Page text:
Laser Photocoagulation and Retinopathy of Prematurity
VEGF has received increasing attention, but laser is still the standard.
MICHAEL T. TRESE, MD
Michael T. Trese, MD is clinical professor of biomedical sciences at the Eye Research Institute of Oakland University, clinical associate professor at Wayne State University School of Medicine, and chief of Pediatric and Adult Vitreoretinal Surgery at William Beaumont Hospital. He also practices with Associated Retinal Consultants, PC, in Michigan. He does not report any financial interests in any of the products mentioned in this article. Dr. Trese can be reached via e-mail at firstname.lastname@example.org.
The Early Treatment of Retinopathy of Prematurity (ETROP) study, conducted a decade ago, set forth the current standards for treatment of retinopathy of prematurity.
As reports of success with anti-VEGF have proliferated, some researchers have proposed that these drugs may be effective treatments for ROP as well. However, given the evidence currently available, I maintain that laser panretinal photocoagulation intervention is the best treatment for these premature infants.
The ETROP study successfully categorized characteristics of ROP that may help predict which eyes are most likely to benefit from early peripheral retinal ablation, effectively dividing patients into two groups.1
The authors concluded that all patients with type I ROP should be treated, and all patients with type II ROP should be watched and treated if they progressed to type I characteristics (box).
DIODE LASER PHOTOCOAGULATION
Diode laser treatment of ROP has proved a safe and effective therapy in several studies, with favorable anatomical results occurring in 90% of eyes or more, and favorable refractive outcomes in 55% to 85% of eyes, depending on the study.2-5
My personal experience has been similar. I have found that I must adjust laser power and duration settings for each patient, based on the area being treated and the child’s pigmentation. However, a near confluent laser treatment promotes the best outcomes with the fewest number of problems universally.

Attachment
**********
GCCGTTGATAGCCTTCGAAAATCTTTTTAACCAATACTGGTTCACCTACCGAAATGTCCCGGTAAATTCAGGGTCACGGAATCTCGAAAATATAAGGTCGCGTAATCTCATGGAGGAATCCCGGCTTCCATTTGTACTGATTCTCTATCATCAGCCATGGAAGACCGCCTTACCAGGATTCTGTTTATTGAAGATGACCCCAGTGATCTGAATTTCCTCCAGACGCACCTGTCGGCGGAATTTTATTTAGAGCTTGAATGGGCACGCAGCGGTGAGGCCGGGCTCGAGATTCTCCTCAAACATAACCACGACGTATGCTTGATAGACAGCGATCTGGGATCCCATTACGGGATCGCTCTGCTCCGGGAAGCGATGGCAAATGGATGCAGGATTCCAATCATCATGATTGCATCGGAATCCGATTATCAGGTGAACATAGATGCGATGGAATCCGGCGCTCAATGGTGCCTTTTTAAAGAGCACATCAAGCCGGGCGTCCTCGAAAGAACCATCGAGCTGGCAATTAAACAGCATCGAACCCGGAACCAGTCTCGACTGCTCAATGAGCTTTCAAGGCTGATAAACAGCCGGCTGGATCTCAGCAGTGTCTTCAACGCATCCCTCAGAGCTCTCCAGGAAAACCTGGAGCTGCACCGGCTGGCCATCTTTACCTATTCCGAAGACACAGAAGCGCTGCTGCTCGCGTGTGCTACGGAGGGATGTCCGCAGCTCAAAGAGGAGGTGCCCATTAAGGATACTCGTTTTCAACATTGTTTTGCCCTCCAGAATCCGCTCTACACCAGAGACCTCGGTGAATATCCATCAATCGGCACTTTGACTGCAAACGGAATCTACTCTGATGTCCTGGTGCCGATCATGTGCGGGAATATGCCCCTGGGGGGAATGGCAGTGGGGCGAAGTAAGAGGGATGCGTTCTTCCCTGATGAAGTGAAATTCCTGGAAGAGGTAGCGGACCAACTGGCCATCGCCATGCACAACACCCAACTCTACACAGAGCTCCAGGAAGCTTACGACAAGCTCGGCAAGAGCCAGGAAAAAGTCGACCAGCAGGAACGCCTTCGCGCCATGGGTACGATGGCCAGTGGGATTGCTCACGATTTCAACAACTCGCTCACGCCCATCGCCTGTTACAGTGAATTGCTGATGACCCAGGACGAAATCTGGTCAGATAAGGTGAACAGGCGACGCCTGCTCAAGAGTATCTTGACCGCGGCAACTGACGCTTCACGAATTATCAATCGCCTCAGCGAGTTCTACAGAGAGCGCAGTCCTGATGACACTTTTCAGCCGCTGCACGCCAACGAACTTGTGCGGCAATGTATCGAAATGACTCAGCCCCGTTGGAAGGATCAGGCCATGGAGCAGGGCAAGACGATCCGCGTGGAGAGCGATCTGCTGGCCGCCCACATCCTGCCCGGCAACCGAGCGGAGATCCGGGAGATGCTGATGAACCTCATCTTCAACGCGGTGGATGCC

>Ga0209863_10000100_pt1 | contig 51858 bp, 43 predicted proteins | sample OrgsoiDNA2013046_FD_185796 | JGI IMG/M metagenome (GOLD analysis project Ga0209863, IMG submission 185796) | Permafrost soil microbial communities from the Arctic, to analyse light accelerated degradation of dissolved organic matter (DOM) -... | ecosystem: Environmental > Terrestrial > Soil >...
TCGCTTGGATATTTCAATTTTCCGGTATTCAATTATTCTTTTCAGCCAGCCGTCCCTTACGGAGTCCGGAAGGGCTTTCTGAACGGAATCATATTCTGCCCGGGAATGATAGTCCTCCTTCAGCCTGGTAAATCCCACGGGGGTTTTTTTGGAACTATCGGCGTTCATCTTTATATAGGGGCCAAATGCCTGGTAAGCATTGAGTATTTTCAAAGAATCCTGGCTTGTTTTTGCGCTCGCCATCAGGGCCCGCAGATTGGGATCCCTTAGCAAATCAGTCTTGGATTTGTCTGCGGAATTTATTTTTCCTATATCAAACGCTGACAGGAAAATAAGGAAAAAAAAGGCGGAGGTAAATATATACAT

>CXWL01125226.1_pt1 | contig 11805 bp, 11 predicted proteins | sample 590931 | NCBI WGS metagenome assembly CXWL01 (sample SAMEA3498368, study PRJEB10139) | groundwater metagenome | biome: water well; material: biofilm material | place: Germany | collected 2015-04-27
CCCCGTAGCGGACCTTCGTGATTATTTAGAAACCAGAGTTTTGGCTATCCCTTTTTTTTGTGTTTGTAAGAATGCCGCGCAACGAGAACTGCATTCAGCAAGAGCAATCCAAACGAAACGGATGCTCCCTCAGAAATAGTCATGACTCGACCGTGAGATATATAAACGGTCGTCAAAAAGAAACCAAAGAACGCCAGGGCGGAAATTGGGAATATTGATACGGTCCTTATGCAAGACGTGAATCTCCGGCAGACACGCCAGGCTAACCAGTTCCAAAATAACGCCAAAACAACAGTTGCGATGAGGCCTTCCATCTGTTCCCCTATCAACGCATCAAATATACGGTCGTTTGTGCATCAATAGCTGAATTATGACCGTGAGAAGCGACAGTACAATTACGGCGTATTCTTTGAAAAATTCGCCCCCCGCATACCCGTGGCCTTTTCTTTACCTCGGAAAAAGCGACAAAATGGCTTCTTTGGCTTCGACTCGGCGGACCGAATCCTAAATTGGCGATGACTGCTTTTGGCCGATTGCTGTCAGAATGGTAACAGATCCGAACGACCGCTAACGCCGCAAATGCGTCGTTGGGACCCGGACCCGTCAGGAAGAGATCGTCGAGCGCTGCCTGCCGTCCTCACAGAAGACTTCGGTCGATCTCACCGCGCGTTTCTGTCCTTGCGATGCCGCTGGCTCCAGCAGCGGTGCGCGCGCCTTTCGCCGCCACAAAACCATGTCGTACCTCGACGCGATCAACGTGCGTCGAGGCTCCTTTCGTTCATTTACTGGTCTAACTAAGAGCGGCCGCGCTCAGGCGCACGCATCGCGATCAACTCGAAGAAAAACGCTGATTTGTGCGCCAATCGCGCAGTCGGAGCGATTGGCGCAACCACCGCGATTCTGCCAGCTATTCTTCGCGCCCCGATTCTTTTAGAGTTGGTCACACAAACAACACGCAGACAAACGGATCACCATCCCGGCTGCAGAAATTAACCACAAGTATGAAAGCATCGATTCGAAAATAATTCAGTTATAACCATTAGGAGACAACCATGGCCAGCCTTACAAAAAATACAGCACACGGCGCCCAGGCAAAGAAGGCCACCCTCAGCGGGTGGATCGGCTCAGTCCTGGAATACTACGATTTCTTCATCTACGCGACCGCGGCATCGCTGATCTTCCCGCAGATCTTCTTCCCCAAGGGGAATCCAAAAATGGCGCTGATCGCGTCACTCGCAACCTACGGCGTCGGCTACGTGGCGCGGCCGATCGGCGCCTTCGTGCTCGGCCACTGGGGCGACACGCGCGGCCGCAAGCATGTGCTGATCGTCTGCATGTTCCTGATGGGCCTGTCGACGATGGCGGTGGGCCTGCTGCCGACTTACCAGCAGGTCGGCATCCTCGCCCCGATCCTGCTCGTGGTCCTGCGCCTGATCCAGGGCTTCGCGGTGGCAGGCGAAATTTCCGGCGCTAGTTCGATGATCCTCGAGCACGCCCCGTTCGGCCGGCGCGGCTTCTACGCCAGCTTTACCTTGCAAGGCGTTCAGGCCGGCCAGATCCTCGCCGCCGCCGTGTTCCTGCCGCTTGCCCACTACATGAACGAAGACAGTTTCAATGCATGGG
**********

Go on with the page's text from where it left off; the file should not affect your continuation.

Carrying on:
The goal with diode laser treatment is to destroy the tissue that is producing VEGF. This tissue is customarily the RPE located under the retina. To prevent persistent neovascularization or plus disease that initially regresses then recurs, the area must receive complete treatment.
|Type I ROP||Type II ROP|
|• Zone I, any stage ROP with plus disease; or||• Zone I, stage 1 or 2, no plus disease; or|
|• Zone I, stage 3, without plus disease; or||• Zone II, stage 3, no plus disease|
|• Zone II, stage 2 or 3, with plus disease|
The treatment area should extend anteriorly up to the ora serrata and posteriorly to the junction of the vascular and avascular retina. Surgeons comfortable performing laser therapy — that is, retinal surgeons — are most likely to accomplish such an area when the child is under general anesthesia.
While these patients can receive treatment without general anesthesia, a tendency exists to commonly under treat them unless the surgeon is very familiar with both laser procedures and premature infants.
Figure 1. Following treatment, fundus image shows a fairly confluent laser application and resolution of ROP
Figure 2. Fundus of an infant born at 28 weeks shows flat neovascularization that may require more than one treatment.
Physicians should also be sensitive to the fact that a patient may need more than one treatment. They should inform the family of this possibility before performing the first treatment (Figure 1).
A child born at 28 weeks with a gestational weight of 1,000 g underwent screening at 31 weeks. The screening found immature vessels. At 35 weeks, I found some stage 2 and a minimal stage 3 ROP with plus disease.
I treated him with the Iridex 810 (Mountain View, CA) infrared diode laser, set at 300 mW with a duration of 300 ms and an interval of 300 ms with a fairly confluent pattern covering (Figure 2).
The VEGF was downregulated in the eye. I followed the patient until 50 weeks postmenstrual age (PMA), and he required no additional treatment. At that time I sent him to a pediatric ophthalmologist for continued follow-up.